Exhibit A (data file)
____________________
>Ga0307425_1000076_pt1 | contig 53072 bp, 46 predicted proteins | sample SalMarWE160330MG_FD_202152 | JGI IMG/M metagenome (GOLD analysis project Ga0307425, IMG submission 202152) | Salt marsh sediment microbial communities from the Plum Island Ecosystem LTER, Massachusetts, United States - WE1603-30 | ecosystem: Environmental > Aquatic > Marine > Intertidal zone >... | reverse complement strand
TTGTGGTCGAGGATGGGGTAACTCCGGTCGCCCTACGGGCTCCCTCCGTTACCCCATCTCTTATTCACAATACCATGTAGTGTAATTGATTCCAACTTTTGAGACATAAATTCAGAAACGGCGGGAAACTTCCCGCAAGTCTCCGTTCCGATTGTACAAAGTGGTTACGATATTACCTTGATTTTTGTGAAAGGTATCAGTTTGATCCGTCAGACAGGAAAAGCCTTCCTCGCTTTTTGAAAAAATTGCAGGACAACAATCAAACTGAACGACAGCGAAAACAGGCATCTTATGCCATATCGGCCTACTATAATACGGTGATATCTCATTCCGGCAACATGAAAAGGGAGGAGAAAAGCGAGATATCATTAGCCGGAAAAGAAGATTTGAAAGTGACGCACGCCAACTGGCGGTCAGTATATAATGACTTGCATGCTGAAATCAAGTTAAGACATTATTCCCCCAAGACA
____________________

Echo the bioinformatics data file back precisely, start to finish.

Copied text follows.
>Ga0307425_1000076_pt1 | contig 53072 bp, 46 predicted proteins | sample SalMarWE160330MG_FD_202152 | JGI IMG/M metagenome (GOLD analysis project Ga0307425, IMG submission 202152) | Salt marsh sediment microbial communities from the Plum Island Ecosystem LTER, Massachusetts, United States - WE1603-30 | ecosystem: Environmental > Aquatic > Marine > Intertidal zone >... | reverse complement strand
TTGTGGTCGAGGATGGGGTAACTCCGGTCGCCCTACGGGCTCCCTCCGTTACCCCATCTCTTATTCACAATACCATGTAGTGTAATTGATTCCAACTTTTGAGACATAAATTCAGAAACGGCGGGAAACTTCCCGCAAGTCTCCGTTCCGATTGTACAAAGTGGTTACGATATTACCTTGATTTTTGTGAAAGGTATCAGTTTGATCCGTCAGACAGGAAAAGCCTTCCTCGCTTTTTGAAAAAATTGCAGGACAACAATCAAACTGAACGACAGCGAAAACAGGCATCTTATGCCATATCGGCCTACTATAATACGGTGATATCTCATTCCGGCAACATGAAAAGGGAGGAGAAAAGCGAGATATCATTAGCCGGAAAAGAAGATTTGAAAGTGACGCACGCCAACTGGCGGTCAGTATATAATGACTTGCATGCTGAAATCAAGTTAAGACATTATTCCCCCAAGACA